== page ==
8 Ways To Say No To Corona Anxiety
There’s a terrible battle going on inside our minds, according to an old Cherokee. Two wolves are battling to see which will take over. One is negative — full of dread, fear, regrets, resentment, criticism, and doubt. The other wolf is good — full of joy, appreciation, love, compassion, and clarity.
Which wolf will win?
The one you feed the most, right?
Today if your mind gets overwhelming, ask yourself: What can I do to create some space? Then do it: Take a walk, practice deep breathing, or simply sit in stillness.
We are always going to think and feel. There is no escape from the mind. Whether or not it’s a prison is entirely up to us.
These are unprecedented times. I’ve read and used this line myself a lot in the last four months while the world is consumed by the coronavirus. In the last month, I’ve heard news about how the virus has impacted our friends and family. Some of who lost their battle with the virus. Some others quarantined indoors, their homes sealed, fear, stigma, worry, money woes, job loss, separated from loved ones, lack of hospital facilities, doctors and hospital staff shortage, 12 plus hour delay in ambulance pickups as people lost lives waiting, crime increase including mugging, domestic violence and crimes against women.
I’ve made a conscious effort to care for myself during this time – physical, mental and spiritual well being. It’s not easy to remain unaffected by the bad news around us. I have my good days and my bad days but I try to keep calm and centered and try to live deliberately each day. When anxiety rises because we’re facing a distressing threat like the coronavirus, we need to focus on what tends to work for us to ease anxiety — that, plus doing a little bit more of some actions and a little bit less of others.
Keep these thoughts in mind. You’re fully prepared to help yourself. You can take steps to calm and steady yourself. Remember what works for you — because as fellow humans we’re not so dissimilar, but we do tend to have our own preferences and best practices.
By making everything in my environment a deliberate choice that adds value to my life, I have gradually designed an environment that is conducive to becoming the person I want to become. Here are five things that help me a great deal :
- Choose the activities I spend my time on – Listening to classical music/chants, lighting incense, meditation/yoga/breathing/exercise, making art, reading a book, writing for my blog, tending to my garden, walking 10,000 steps daily indoors, solving sudokus and crosswords, read the newspaper, spending time with my dogs, cooking, organizing a part of the house, self care, catch a light movie or documentary with my husband, have all our meals together, spending time with my husband and getting a good nights sleep.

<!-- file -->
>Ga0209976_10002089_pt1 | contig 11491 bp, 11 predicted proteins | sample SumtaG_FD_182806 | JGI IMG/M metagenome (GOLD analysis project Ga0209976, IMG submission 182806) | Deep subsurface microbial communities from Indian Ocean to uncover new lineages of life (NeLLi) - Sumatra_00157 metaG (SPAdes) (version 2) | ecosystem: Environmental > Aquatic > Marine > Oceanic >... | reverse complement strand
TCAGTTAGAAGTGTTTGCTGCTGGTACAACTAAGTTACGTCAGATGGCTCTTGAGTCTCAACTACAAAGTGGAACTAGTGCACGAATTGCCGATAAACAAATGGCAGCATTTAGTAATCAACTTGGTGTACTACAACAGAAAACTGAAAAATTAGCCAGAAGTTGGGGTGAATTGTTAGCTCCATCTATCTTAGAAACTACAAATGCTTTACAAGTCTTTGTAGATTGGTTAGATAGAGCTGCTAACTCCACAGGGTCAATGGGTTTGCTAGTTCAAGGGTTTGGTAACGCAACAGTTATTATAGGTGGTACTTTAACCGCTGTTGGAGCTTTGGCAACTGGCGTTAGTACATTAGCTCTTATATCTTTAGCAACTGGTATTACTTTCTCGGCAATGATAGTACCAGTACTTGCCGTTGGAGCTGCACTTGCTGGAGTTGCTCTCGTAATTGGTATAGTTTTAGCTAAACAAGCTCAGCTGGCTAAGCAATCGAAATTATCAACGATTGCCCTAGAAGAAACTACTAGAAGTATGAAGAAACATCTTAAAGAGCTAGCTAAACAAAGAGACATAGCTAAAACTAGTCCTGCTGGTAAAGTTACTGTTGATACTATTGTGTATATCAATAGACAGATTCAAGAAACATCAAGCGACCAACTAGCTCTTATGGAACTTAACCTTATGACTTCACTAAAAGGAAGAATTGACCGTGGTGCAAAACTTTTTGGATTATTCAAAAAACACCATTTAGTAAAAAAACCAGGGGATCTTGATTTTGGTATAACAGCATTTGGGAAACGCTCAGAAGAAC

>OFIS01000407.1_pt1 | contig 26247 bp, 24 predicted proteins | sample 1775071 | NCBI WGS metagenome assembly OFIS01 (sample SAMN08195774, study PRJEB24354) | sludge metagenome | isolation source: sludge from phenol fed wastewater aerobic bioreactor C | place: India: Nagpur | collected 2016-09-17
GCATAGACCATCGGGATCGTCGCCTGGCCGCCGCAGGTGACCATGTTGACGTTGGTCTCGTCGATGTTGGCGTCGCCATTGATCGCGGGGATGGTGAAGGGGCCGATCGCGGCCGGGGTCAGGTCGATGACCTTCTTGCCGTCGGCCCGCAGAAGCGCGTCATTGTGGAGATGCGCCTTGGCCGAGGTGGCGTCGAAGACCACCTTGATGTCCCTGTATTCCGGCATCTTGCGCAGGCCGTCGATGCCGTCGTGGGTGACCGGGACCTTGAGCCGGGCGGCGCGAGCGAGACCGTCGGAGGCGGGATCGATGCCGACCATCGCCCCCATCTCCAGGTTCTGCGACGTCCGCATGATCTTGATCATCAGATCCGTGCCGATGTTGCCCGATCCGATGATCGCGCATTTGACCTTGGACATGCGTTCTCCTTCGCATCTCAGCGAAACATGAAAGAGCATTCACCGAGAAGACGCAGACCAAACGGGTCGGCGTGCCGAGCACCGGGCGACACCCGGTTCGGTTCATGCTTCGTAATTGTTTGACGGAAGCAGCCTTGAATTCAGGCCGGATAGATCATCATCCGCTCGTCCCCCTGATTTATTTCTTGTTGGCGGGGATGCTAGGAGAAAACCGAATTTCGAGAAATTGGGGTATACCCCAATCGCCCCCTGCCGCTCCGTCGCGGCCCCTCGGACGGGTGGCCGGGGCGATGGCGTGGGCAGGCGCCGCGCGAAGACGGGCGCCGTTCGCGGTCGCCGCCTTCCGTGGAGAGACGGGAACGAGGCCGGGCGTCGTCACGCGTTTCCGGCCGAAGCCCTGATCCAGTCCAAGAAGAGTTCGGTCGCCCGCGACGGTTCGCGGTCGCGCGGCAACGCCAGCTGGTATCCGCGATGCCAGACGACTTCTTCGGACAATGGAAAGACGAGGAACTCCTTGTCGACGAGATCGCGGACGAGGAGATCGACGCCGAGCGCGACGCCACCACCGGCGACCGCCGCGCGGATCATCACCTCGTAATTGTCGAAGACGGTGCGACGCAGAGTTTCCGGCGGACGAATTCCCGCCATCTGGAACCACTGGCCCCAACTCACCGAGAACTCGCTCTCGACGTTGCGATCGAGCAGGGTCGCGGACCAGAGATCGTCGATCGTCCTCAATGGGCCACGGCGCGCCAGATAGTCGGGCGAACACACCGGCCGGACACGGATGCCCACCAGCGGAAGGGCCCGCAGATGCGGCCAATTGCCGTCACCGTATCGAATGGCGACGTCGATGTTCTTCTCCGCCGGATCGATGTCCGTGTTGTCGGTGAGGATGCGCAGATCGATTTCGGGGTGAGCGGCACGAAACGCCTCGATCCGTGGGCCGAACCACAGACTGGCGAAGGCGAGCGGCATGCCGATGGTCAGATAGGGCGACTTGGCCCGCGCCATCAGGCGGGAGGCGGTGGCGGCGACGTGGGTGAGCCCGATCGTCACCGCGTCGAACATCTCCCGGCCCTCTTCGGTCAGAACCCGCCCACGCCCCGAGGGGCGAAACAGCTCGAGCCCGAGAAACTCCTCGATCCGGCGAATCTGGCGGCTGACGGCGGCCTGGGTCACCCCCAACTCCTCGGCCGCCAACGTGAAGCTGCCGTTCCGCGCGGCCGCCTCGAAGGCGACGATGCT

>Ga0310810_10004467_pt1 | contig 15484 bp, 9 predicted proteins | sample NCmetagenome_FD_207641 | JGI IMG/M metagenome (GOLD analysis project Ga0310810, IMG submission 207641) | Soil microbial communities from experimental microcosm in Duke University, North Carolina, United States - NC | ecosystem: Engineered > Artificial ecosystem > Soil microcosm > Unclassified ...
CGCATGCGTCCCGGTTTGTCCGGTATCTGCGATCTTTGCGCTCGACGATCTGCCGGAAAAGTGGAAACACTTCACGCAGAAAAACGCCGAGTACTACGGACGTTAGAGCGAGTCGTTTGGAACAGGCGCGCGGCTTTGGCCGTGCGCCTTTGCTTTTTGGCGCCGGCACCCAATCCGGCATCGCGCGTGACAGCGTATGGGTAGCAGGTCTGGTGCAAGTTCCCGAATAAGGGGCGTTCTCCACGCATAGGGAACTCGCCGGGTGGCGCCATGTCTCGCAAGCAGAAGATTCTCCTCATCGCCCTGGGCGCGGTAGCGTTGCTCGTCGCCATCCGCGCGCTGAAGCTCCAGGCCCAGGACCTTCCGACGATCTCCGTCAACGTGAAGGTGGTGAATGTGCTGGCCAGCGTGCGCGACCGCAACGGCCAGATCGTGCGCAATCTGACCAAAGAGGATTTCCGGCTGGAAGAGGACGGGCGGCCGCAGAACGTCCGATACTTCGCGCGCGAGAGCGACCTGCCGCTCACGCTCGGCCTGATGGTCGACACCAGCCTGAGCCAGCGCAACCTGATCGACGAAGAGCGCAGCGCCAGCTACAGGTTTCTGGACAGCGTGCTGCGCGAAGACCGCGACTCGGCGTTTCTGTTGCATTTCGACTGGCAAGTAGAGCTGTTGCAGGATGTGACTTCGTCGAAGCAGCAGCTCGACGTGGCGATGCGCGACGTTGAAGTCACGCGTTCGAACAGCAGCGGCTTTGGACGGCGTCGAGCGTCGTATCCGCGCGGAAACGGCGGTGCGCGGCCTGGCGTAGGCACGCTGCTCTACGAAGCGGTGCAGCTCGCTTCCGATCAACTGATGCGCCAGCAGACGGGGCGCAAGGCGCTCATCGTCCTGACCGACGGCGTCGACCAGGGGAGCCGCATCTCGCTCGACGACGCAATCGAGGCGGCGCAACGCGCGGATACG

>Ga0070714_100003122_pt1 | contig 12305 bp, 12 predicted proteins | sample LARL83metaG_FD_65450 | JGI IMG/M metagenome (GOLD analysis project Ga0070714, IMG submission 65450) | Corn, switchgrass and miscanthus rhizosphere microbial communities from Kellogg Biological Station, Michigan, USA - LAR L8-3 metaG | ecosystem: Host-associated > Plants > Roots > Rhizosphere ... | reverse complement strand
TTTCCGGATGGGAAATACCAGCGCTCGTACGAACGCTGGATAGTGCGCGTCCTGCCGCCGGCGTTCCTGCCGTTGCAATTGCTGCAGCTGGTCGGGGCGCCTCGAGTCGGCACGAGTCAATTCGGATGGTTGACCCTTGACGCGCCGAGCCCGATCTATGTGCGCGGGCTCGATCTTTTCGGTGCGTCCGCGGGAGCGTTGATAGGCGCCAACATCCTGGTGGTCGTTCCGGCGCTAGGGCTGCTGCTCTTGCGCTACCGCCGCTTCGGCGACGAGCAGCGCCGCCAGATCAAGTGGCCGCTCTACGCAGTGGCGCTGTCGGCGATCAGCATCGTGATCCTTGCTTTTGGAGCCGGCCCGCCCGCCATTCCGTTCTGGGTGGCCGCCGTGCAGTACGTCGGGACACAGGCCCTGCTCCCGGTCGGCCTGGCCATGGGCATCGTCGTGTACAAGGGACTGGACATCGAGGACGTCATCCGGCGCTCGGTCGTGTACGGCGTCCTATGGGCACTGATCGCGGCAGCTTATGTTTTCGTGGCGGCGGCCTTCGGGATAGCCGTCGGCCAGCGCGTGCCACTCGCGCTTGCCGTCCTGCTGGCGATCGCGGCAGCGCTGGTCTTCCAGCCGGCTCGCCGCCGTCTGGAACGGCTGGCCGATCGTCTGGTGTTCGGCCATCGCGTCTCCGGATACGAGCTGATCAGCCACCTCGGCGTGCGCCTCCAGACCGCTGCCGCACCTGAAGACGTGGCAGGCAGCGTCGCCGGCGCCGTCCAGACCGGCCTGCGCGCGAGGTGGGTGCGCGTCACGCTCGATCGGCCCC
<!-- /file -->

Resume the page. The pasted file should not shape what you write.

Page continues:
- Who I spend my time with – talking or chatting with online, including WhatsApp groups I interact with. Connecting with friends and loved ones through video chats, phone calls, texting, and email really helps me to feel the strength of my connections to my friends and loved ones, even though I may not be with them in person. However, I’ve muted or opted out of toxic WhatsApp groups that circulate stressful information, have heated arguments and opinions. I’m also only in touch with people who truly matter to me and I to them. My time is precious and I want to give it to people I love and respect.
- Spend the first hour of my day on something meaningful – Designing my life starts with designing my days. When I started living deliberately in small ways (like mKing my bed, preparing and enjoying and savouring a meal) I opened up the possibility of doing so in much bigger ways.
- Choose to not do certain things – This has meant reducing or eliminating certain activities like watching the news, browsing news online, spending too much time online or on a device. I stick with credible sources for medical information so I can avoid misinformation about the virus and the illness it causes. I don’t overdose on hype or worry or misinformation. I get some regular updates from credible sources in the morning and check again briefly toward the end of the day. There’s no need to stay tuned in 24/7 — it can actually make your anxiety much, much worse.
- Take practical steps to lessen risk of catching the new coronavirus
Eight healthy, sensible steps I’ve taken:
- Avoid stepping out (stay home save lives) especially unnecessary travel and crowds. I order groceries online too.
- We don’t have any house help, we do our own chores like cleaning and cooking.
- Wear a mask when I step outside
- Eat healthy,fresh, nutritious food
- Exercise and walk 10,000 steps indoors everyday
- Sip on hot herbal teas all day
- Include warming, healing spices and herbs as part of my diet
- Wash my hands often with soap and water and maintain good personal and environmental hygiene and cleanliness.
- Keep my hands away from my face, especially my eyes, mouth, and nose.
Tap into other ways you like to relax, too. Maybe you like dancing, playing online games or watching sci-fi movies. Eat the familiar foods that you always enjoy. Stay in contact with your friends and loved ones. Reaching out can help you and help them.
We’re all on this journey together. News about the virus will likely grow worse, then grow better. Listen to public health experts who can help us navigate the path ahead. Take sensible steps that can help us all: get your bearings, practice good hygiene, use calming strategies that work for you — and maybe try something new. Making healthy, reasonable choices about what to do and what not to do will make a big difference in being able to stay as safe and as well as possible.